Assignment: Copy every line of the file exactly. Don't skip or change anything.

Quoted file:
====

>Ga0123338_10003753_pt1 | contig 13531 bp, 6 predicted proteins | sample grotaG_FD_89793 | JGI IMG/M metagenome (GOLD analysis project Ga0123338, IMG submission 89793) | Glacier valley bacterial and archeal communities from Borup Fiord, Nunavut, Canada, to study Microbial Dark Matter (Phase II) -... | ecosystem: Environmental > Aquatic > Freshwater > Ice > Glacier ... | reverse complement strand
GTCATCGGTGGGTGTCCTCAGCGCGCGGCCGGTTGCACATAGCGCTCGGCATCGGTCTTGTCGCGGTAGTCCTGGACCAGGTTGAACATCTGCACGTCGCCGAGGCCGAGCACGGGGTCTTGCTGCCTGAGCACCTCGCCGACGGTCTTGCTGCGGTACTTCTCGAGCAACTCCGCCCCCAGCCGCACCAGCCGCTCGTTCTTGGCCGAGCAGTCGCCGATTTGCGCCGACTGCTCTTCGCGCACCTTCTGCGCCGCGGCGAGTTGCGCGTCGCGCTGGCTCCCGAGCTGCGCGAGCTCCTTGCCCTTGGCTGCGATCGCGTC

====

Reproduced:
>Ga0123338_10003753_pt1 | contig 13531 bp, 6 predicted proteins | sample grotaG_FD_89793 | JGI IMG/M metagenome (GOLD analysis project Ga0123338, IMG submission 89793) | Glacier valley bacterial and archeal communities from Borup Fiord, Nunavut, Canada, to study Microbial Dark Matter (Phase II) -... | ecosystem: Environmental > Aquatic > Freshwater > Ice > Glacier ... | reverse complement strand
GTCATCGGTGGGTGTCCTCAGCGCGCGGCCGGTTGCACATAGCGCTCGGCATCGGTCTTGTCGCGGTAGTCCTGGACCAGGTTGAACATCTGCACGTCGCCGAGGCCGAGCACGGGGTCTTGCTGCCTGAGCACCTCGCCGACGGTCTTGCTGCGGTACTTCTCGAGCAACTCCGCCCCCAGCCGCACCAGCCGCTCGTTCTTGGCCGAGCAGTCGCCGATTTGCGCCGACTGCTCTTCGCGCACCTTCTGCGCCGCGGCGAGTTGCGCGTCGCGCTGGCTCCCGAGCTGCGCGAGCTCCTTGCCCTTGGCTGCGATCGCGTC